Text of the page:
Ayn Rand: another architect
By Donald DeMarco The Interim
of the culture of death
this is an age of moral crisis … Your moral code has reached its climax,
the blind alley and the end of its course. And if you wish to go on
living, what you now need is not to return to morality …. but to discover
Thus spake, not Zarathustra, but Ayn Rand's philosophical mouthpiece,
John Galt, the protagonist of her principal novel, Atlas Shrugged. The
"moral crisis" to which he refers is the conflict between altruism,
which is radically immoral, and individualism, which provides the only
form of true morality possible. Altruism, for Galt and Rand, leads to
death; individualism furnishes the only path that leads to life. Thus,
in order to go on living with any degree of authenticity, we must abandon
the immoral code of altruism and embrace the vivifying practice of individualism.
Throughout the course of history, according to Ayn Rand, there have
been three general views of morality. The first two are mystical, which,
for Rand, means fictitious, or non-objective. The third is objective,
something that can be verified by the senses. Initially, a mystical
view reigned, in which the source of morality was believed to be God's
will. This is not compatible either with Rand's atheism, or her objectivism.
In due course, a neo-mystical view held sway, in which the "good of
society" replaced the "will of God. The essential defect of this view,
like the first, is that it does not correlate with an objective reality.
"There is no such entity as 'society,'" she avers. And since only individuals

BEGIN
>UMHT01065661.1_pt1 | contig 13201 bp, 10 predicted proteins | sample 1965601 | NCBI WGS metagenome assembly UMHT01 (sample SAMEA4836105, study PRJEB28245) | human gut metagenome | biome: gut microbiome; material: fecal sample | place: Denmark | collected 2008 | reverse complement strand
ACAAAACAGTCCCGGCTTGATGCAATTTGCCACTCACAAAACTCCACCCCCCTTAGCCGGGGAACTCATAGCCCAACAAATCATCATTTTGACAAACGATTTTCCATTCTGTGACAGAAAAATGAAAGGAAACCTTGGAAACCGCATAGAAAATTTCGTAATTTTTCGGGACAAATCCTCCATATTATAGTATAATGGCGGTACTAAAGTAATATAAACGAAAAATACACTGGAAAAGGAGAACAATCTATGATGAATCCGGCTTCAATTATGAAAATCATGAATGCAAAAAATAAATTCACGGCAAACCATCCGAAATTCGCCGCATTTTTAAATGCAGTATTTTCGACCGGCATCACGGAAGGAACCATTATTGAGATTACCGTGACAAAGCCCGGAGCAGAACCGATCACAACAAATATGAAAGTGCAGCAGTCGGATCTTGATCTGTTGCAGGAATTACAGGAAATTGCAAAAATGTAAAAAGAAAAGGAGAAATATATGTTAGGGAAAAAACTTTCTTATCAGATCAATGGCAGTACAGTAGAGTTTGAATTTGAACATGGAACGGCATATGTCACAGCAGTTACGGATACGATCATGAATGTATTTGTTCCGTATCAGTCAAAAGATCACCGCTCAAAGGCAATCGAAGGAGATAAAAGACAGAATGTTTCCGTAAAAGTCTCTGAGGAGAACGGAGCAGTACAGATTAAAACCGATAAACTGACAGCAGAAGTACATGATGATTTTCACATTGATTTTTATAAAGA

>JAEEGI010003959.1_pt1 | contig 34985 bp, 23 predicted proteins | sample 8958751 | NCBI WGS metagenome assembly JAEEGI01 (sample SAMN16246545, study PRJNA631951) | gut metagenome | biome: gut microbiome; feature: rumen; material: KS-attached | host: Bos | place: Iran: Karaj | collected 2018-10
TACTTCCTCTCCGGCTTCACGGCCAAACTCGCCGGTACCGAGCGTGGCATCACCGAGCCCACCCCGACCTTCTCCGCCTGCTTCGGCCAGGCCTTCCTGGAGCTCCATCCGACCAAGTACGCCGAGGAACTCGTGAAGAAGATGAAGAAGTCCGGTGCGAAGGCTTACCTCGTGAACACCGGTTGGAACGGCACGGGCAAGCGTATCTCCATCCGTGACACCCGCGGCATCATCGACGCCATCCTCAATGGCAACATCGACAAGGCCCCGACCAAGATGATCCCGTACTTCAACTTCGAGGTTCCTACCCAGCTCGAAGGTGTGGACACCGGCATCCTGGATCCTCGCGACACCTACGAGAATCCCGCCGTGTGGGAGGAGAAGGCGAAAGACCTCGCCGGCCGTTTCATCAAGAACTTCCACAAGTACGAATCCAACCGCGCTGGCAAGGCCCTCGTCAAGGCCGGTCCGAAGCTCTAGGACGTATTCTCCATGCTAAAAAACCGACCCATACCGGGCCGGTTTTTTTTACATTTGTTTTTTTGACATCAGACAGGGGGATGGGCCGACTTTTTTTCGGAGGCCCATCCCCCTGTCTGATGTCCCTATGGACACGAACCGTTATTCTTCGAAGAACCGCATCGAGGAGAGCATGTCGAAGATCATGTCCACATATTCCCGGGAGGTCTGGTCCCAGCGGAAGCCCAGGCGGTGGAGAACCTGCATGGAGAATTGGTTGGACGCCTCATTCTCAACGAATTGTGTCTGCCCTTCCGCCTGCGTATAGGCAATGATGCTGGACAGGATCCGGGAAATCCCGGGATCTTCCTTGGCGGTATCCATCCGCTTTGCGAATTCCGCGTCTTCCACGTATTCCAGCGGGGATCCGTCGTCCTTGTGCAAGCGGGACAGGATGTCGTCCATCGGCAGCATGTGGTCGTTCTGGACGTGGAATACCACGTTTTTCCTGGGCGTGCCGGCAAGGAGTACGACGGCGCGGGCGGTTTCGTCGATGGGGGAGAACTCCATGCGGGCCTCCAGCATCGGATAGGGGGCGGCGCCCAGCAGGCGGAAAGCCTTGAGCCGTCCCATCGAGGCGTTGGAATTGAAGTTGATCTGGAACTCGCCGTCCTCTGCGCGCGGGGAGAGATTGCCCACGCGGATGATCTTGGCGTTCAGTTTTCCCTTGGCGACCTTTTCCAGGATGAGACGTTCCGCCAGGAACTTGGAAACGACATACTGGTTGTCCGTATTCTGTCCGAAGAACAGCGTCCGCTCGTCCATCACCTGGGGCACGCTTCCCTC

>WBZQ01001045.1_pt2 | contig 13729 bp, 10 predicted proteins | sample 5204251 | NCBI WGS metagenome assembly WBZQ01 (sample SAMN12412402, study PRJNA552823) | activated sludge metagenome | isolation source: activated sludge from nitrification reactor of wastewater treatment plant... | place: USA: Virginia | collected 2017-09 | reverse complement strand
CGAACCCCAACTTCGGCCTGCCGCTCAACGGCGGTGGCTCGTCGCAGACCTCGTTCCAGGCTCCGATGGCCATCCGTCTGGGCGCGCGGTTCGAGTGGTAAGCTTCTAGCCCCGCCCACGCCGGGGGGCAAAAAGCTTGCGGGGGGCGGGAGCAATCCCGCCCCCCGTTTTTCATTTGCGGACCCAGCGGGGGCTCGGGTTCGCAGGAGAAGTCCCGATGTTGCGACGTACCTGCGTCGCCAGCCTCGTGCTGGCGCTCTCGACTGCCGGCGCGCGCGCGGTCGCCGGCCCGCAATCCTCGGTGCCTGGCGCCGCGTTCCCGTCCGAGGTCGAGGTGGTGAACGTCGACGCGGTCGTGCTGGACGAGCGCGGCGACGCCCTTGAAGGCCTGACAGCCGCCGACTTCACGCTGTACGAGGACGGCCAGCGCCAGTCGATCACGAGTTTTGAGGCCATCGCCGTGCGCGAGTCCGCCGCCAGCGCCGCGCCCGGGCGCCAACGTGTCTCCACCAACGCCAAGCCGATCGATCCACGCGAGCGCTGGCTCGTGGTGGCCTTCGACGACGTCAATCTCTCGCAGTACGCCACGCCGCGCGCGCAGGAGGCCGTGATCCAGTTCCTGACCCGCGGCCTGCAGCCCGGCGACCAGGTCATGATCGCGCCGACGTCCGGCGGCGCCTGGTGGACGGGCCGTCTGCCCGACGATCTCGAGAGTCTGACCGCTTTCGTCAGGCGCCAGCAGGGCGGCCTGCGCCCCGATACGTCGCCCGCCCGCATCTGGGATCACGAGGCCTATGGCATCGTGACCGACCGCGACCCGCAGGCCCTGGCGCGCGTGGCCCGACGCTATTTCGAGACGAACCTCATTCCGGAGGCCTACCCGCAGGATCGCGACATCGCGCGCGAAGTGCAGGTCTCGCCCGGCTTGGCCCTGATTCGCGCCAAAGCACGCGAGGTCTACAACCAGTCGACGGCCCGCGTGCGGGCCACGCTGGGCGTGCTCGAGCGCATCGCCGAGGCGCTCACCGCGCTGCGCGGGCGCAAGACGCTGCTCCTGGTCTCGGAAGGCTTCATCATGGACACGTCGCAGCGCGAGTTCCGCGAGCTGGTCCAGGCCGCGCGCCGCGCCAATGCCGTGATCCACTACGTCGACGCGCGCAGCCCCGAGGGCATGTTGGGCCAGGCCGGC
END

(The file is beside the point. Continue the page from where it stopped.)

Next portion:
really exist, the so-called "good of society" degenerates into a state
where "some men are ethically entitled to pursue any whims (or any atrocities)
they desire to pursue, while other men are ethically obliged to spend
their lives in the service of that gang's desires."
Only the third view of morality is realistic and worthwhile. This is
Rand's objectivism, a philosophy that is centred exclusively on the
individual. It is the individual alone that is real, objective, and
the true foundation for ethics. Therefore, Rand can postulate the basic
premise of her philosophy: "The source of man's rights is not divine
law or congressional law, but the law of identity. A is A - and Man
An individual belongs to himself as an individual. He does not belong,
in any measure, to God or to society. A corollary of Rand's basic premise
is that "altruism," or the sacrifice of one's only reality - one's individuality
- for a reality other than the self, is necessarily self-destructive
and therefore immoral. This is why she can say that "altruism holds
death as its ultimate goal and standard of value." On the other hand,
individualism, cultivated through the "virtue of selfishness," is the
only path to life. "Life," she insists, "can be kept in existence only
by a constant process of self-sustaining action." Man's destiny is to
be a "self-made soul."
Man, therefore, has a "right to life." But Rand does not mean by this
statement that he has a "right to life" that others have a duty to defend
and support. Such a concept of "right to life" implies a form of "altruism,"
and consequently is contrary to the good of the individual. In fact,
for Rand, it constitutes a form of slavery. "No man," she emphasizes,
"can have a right to impose an unchosen obligation, an unrewarded duty
or an involuntary servitude on another man. There can be no such thing
as 'the right to enslave.'" Moreover, there are no rights of special
groups, since a group is not an individual reality. As a result, she
firmly denies that groups such as the "unborn," "farmers," "businessmen,"
and so forth, have any rights whatsoever.
Her notion of a "right to life" begins and ends with the individual.
In this sense, "right to life" means the right of the individual to
pursue, through the rational use of his power of choice, whatever he
needs in order to sustain and cultivate his existence. "An organism's
life is its standard of value: that which furthers its life is the good,